BEIJING, July 13: China’s economy is showing steady recovery, but a hard battle still lies ahead as the situation remains severe both at home and abroad, state radio quoted Premier Li Keqiang as saying on Monday.
LONDON – Since March, I have been more open than other commentators to the possibility of a “V-shaped” recovery from the pandemic-induced downturn (though I have also consistently warned of structural challenges facing many economies in the decade ahead). Wherever I have expressed this optimism, I have met with pushback, given the apparent depth and scale of the current crisis. And yet, as we move into July, many classic short-term leading and coincident indicators still point to a V-shaped recovery, as does the Bank of England’s chief economist, Andy Haldane.
KATHMANDU, June 30: Nepali housewife Shiba Kala Limbu grimaced as she recalled how she went hungry in order to feed her five-year-old daughter after the coronavirus pandemic cost her husband his job as a mason in the Gulf state of Qatar.
KATHMANDU, June 29: Security experts have expressed fears that the prolonged lockdown and restriction measures put in place to contain COVID-19 without any support to ease the life of ordinary people could soon push the country toward a state of social unrest.
BRISBANE/NEW YORK – Back in 2013, the Chinese government laid out a policy agenda that promised real reforms to an economy laden with debt and distorted by the influence of the country’s large state-owned enterprise (SOE) sector. But instead of seeing that agenda through, China chose to dodge the risks entailed by marketization, and has since reverted to what it knows best: state control over the economy and the semblance of stability that comes with it.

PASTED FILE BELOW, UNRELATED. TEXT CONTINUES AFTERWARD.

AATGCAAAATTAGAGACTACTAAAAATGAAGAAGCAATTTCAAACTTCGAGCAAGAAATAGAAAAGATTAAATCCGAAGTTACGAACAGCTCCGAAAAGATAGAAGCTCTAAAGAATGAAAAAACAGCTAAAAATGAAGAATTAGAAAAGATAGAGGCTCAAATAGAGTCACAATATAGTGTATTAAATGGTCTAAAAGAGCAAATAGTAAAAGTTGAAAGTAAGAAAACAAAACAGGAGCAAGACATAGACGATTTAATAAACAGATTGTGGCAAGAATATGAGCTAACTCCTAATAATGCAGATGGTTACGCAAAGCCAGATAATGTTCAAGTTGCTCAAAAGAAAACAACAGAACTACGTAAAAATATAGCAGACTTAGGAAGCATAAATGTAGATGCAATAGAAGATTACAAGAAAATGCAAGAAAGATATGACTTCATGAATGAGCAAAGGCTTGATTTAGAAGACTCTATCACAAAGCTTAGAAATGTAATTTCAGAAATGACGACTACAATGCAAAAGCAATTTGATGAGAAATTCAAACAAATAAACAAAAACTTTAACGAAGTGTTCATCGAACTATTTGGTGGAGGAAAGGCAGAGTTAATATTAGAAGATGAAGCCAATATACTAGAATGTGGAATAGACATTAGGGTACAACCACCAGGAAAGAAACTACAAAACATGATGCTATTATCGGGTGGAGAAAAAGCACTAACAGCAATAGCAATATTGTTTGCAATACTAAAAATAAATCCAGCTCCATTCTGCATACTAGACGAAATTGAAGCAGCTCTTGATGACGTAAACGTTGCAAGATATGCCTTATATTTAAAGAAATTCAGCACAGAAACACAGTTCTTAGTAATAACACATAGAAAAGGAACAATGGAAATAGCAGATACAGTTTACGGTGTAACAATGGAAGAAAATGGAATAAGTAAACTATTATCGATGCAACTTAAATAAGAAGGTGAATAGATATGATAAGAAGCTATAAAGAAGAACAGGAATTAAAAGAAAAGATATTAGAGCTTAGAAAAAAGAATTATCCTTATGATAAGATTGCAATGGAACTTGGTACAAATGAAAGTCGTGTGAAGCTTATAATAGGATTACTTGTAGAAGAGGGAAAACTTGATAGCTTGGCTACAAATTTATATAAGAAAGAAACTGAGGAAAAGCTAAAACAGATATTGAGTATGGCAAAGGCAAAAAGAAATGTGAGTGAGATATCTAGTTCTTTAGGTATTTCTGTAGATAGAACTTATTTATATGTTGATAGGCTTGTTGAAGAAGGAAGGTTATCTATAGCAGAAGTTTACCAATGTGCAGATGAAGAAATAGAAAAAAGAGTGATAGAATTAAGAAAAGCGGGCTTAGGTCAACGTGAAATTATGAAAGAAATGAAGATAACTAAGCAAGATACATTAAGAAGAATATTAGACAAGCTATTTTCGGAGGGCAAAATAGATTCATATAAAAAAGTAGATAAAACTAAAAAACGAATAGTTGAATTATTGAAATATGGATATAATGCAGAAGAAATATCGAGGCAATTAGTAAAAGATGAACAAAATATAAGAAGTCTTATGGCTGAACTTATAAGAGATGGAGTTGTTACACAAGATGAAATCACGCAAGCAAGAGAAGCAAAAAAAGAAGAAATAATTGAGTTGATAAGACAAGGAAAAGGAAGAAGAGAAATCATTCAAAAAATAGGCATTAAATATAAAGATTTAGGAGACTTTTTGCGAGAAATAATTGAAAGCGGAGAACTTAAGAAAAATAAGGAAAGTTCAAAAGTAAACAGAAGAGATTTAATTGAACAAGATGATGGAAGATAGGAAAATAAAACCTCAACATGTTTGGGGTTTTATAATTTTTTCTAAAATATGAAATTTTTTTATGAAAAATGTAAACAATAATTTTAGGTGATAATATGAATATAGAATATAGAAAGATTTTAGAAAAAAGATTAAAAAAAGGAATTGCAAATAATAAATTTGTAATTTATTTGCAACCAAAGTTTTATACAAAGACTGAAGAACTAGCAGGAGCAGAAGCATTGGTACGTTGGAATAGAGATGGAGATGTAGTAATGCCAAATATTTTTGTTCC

With the COVID-19 pandemic bringing to a halt economic and broader development activity around the world, the World Bank has projected that remittances to low-and middle-income countries (LMICs) will fall sharply in 2020—by about 20 percent. Nepal, where remittance contribution to GDP in 2019 was equivalent to 27.3 percent according to the World Bank, has lost nearly 50 percent of remittances in past two months compared to the same period last year according to the Nepal Rashtra Bank, the country’s central bank’s report published in May 2020.
Since the outbreak of COVID-19 in late December 2019 in Wuhan, China, experts have speculated what its long-term effects on global health, the global economy, and social welfare will be. The human lives lost to the pandemic have been colossal. The economic impact of COVID-19 paints a very dreary picture: rising unemployment, crashing oil prices, and increasing risk of recession, with the International Monetary Fund (IMF) predicting that the global economy will shrink by three percent in 2020. Bloomberg Economics’ analysis predicts that, in the worst case, COVID-19 could cost the global economy $2.7 trillion in global output, recessions in the US, Euro-area, and Japan, and the slowest growth on record in China.
KATHMANDU, May 27: The government unveiled the Economic Survey of the current fiscal year 2019/20 on Tuesday, its assessment of the performance of the country's various economic and financial indicators. But, reading this report in the end of May will take you back to mid-March, and gives you a false sense that the country's economy has been doing fairly well.
With the Covid-19 pandemic bringing the economy to a standstill, many businesses are in immediate need for financial support. The finance committee of the Parliament has recommended the government include a NPR 188 billion financial package in FY2021 budget to mitigate the impact of the Covid-19 pandemic on the economy. The need is urgent, but the economy is in a tight squeeze and a fiscal stimulus may be easier said than done.